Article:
3. BACKGROUND TO HOUSING LAND AUDIT 2005  Issues Arising from 2004 Housing Land Audit  PAN 38 Definitions and Small Sites Methodology The 2004 Housing Land Audit process highlighted two significant areas of disagreement between the Councils and the housebuilding industry which required to be addressed before embarking on the 2005 audit. These were, firstly, the interpretation of some of the PAN 38 definitions, and secondly, the methodology used for counting small sites of less than five units.  In order to address these issues and following recommendations made by the North East Scotland Strategic Planning Committee, the Councils asked the Scottish Executive for further clarification on PAN 38 and then invited housebuilders representatives to a meeting in December 2004 to decide on a way forward.  With regard to PAN 38, agreement was reached as to how to approach the marketability/ programming issue. Certainly, the capacity of the local market is one of the key factors which will determine the build rate (programming) on a site, therefore there will be some overlap between the two definitions. However, it was agreed that units on effective sites programmed beyond the five year period are most appropriately counted as falling into the Effective (Programming) category rather than necessarily being classed as constrained by marketability.  On small sites, it was agreed that the Councils should look into implementing an alternative methodology using a similar approach to Scottish Borders Council, among others, which uses planning consents rather than completions to decide on the contribution of small sites to the land supply. This change to the methodology is covered in more detail on page 4.  Local Plan Allocations In Aberdeenshire, the 2004 Housing Land Audit listed a number of sites as being constrained by ‘Land Use’ which were sites where consent could not be issued until the outcome of the Local Plan Inquiry into the Aberdeenshire Local Plan was known. The Inquiry was held in late 2004/ early 2005 with the Reporter’s Recommendations received in July 2005. As a result, many of these sites are likely to be released for development in the short term. However, for the purposes of the 2005 Housing Land Audit, they have to remain constrained because this did not happen until after the January 1st base date. They are likely to contribute towards the effective supply in the 2006 audit, assuming they are free of any other constraints.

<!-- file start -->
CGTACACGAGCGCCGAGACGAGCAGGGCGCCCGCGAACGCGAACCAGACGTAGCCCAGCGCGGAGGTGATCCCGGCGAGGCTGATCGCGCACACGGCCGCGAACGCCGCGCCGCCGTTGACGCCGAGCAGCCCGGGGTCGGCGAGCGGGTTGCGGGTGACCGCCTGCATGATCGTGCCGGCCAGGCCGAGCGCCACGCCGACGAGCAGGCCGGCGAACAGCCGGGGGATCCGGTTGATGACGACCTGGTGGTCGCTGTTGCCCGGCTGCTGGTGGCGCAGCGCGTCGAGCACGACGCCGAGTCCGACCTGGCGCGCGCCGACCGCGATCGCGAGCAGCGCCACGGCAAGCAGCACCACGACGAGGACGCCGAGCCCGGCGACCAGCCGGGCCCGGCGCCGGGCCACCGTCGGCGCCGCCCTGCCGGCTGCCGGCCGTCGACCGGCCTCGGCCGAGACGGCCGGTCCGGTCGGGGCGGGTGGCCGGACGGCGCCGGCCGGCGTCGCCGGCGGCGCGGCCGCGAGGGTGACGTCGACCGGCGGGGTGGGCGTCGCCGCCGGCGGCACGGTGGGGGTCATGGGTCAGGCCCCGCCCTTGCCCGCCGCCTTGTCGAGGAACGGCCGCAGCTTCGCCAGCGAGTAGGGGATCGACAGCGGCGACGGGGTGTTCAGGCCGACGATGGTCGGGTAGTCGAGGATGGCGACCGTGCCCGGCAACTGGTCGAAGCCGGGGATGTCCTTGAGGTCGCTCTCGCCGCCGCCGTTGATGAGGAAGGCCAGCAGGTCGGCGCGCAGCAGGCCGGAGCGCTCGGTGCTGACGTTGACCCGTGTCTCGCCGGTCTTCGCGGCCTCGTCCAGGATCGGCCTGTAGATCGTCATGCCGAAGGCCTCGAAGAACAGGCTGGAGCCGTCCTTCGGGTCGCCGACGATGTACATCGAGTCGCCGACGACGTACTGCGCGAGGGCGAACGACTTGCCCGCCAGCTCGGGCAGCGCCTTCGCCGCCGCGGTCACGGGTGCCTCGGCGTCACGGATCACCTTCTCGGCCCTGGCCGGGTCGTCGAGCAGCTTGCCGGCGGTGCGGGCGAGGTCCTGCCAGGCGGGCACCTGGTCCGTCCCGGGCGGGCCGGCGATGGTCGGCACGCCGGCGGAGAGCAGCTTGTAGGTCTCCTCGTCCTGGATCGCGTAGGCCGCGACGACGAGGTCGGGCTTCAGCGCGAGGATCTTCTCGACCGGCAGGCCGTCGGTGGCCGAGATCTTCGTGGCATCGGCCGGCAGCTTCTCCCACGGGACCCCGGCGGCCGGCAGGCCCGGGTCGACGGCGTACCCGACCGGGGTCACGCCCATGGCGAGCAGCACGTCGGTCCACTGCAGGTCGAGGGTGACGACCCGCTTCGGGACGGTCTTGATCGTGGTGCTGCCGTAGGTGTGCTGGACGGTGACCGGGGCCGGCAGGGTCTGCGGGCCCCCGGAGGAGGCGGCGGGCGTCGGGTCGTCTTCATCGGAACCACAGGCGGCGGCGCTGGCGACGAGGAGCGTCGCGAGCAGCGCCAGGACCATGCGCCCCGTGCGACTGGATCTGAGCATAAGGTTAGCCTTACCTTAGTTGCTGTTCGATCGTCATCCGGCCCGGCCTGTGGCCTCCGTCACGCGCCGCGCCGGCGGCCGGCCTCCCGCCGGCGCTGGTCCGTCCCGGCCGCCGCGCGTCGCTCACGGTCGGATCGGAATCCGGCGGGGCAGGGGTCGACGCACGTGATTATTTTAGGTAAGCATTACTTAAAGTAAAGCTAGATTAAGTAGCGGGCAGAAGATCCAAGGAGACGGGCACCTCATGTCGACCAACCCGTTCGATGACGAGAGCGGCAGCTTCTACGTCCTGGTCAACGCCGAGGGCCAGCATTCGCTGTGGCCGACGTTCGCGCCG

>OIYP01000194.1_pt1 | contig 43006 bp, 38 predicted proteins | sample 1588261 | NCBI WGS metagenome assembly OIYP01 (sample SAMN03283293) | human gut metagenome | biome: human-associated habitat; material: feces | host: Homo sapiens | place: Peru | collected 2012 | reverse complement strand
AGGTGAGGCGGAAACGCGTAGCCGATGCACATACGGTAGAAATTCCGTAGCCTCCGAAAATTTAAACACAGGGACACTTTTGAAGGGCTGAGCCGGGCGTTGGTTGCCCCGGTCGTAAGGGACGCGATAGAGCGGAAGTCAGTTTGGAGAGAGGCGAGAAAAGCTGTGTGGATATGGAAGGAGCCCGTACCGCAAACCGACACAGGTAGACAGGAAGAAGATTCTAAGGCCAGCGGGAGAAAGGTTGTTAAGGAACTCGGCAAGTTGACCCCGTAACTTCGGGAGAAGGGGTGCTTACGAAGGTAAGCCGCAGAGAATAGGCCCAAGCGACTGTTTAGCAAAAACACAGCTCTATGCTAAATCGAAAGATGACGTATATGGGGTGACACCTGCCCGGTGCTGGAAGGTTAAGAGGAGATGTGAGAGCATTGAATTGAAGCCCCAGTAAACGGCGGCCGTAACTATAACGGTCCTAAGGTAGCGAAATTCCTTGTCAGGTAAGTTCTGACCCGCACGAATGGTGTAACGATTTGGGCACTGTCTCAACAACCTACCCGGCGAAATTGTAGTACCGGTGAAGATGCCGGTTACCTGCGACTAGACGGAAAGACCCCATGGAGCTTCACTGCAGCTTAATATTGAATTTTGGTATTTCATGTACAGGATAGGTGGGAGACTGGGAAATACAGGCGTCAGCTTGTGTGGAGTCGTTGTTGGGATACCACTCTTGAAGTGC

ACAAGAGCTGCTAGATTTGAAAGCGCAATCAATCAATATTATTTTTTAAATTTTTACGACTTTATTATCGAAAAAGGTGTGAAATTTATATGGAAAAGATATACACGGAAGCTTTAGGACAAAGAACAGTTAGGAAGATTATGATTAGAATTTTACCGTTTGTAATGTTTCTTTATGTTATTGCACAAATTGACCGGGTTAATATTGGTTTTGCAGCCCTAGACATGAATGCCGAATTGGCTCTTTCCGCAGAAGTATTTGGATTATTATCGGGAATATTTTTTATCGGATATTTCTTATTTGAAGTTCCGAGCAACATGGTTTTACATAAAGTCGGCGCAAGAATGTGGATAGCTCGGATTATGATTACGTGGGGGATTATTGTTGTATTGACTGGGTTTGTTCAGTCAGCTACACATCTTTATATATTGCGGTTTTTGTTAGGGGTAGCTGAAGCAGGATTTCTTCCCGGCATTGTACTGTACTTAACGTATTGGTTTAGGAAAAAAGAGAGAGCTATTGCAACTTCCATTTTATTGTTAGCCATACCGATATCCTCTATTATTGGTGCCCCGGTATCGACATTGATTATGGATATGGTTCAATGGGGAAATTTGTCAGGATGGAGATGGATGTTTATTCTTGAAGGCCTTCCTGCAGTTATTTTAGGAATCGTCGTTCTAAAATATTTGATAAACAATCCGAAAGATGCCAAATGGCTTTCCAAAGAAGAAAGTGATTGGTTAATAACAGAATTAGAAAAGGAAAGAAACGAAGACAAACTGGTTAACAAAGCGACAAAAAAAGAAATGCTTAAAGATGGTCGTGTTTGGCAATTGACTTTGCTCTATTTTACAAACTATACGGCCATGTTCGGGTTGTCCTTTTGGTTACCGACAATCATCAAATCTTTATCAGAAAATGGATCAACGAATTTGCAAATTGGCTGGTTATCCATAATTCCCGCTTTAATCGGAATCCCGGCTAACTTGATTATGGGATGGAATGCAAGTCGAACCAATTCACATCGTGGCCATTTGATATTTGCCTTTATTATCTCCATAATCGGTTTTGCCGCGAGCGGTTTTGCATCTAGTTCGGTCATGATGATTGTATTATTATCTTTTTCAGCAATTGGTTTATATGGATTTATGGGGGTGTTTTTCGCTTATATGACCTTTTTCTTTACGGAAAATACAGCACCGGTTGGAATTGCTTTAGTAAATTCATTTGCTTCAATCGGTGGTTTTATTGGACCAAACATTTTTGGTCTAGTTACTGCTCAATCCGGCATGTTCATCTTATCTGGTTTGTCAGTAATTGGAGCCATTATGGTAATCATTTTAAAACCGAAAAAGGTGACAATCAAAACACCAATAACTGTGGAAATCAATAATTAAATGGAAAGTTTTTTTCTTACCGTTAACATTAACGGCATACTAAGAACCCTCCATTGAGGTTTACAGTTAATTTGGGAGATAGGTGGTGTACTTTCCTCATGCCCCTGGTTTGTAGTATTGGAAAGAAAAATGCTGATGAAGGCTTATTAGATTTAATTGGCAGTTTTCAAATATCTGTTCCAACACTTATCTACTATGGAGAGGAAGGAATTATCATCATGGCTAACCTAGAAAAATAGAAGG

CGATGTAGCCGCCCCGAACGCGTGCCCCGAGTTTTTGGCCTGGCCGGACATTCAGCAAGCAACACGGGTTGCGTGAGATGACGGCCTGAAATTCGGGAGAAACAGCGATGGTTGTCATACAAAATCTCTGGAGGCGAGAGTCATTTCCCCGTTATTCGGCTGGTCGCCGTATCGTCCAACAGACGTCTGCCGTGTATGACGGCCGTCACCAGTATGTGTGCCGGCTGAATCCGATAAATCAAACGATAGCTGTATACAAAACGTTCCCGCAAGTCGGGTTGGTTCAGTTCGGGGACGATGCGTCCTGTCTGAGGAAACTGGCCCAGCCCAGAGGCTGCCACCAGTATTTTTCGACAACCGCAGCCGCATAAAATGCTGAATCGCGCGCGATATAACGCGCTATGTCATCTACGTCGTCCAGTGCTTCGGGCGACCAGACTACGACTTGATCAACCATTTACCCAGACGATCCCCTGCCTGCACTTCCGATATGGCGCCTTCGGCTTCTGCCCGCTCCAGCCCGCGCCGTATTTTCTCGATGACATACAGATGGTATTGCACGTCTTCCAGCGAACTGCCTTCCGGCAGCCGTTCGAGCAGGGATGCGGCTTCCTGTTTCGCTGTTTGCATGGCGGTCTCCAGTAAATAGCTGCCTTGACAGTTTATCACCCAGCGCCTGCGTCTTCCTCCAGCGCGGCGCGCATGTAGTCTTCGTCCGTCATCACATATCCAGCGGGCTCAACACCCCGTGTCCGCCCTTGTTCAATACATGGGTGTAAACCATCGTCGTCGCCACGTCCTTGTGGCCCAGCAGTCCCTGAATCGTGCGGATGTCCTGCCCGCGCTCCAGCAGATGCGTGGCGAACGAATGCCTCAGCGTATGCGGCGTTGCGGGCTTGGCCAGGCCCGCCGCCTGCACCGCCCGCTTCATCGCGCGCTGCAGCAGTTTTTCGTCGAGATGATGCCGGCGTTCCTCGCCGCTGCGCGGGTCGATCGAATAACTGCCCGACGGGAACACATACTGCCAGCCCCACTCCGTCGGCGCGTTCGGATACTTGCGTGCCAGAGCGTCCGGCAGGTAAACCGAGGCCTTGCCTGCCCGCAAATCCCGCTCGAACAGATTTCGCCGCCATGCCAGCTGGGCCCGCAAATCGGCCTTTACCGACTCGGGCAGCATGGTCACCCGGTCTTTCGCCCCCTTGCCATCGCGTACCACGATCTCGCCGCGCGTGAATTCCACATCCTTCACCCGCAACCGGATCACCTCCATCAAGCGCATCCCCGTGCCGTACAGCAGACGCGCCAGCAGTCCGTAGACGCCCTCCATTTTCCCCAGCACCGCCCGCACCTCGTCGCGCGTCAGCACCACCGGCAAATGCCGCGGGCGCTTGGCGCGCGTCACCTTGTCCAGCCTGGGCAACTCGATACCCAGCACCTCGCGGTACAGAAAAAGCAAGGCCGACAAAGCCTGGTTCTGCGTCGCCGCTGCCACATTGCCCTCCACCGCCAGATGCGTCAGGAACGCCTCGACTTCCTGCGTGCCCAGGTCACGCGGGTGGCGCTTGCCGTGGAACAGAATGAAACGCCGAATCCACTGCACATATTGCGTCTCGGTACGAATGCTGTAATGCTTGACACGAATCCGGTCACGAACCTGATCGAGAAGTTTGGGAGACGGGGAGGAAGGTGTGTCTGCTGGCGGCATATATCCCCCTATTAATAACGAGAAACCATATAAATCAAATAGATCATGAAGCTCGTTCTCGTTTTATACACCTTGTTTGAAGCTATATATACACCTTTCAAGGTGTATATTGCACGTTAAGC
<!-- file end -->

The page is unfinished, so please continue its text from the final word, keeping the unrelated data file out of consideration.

2005 Draft Housing Land Audit Consultation and Issues Arising  Consultation Responses to the draft audit were received from Homes for Scotland, Communities Scotland, Association of Builders and Developers, Bruce & Partners (For Scotia Homes), Bancon Developments Ltd, Barratt Construction Ltd and Ian Downie. SEPA did not provide comments on the Audit but submitted their earlier response to the Aberdeenshire Local Plan consultation which covered a number of the sites. Scottish Water did not respond within the consultation period despite a commitment given previously to do so. A short response on some specific sites was provided just prior to the meeting in June.  A meeting was held on 22nd June 2005 to discuss outstanding issues and move towards an agreed position on audit sites. All those who responded to the draft audit consultation were invited to the meeting. It was well attended by housebuilders and their representative bodies, Scottish Water, the two Councils and an independent Chair.  Some general issues relating to the audit were covered at the meeting, particularly the methodology for counting small sites and the programming of constrained units and these issues are covered in more detail on pages 4 to 6. In addition, there was detailed discussion on individual sites in a range of locations.  Aberdeenshire Area Meeting The meeting this year was held in March 2005 in Alford which is located in the Marr Area of Aberdeenshire. It was attended by a number of small housebuilders, the Cairngorms National Park Authority and representatives of the Council’s Planning and Housing Services.  The meeting highlighted a number of important issues, particularly the lack of drainage capacity in much of the area which is hindering development progress. It also helped to clarify where the areas of high and low demand for housing are and how this relates to existing and planned land supply. This information was used in the production of the draft audit to determine appropriate build rates for settlements within the area and to identify sites affected by the constraints identified.  Interim Housing Guidance Sites A report outlining the issues with supply of greenfield land for housebuilding in Aberdeen was considered by Aberdeen City Council’s Policy and Strategy Committee on 17th June 2003. The agreed response was to meet the immediate structure plan allocation to ensure that there was at least five years worth of housing land. The three sites included in the audit were designed to fill the gap between the abandoning of the Aberdeen City Modified Finalised Local Plan and the recent publication of Green Spaces - New Places. This was intended to provide an adequate supply of housing land to fill this vacuum. The housebuilding industry once again suggested that these sites should not remain effective in the land audit. Their argument was based around a site in Aberdeenshire, which had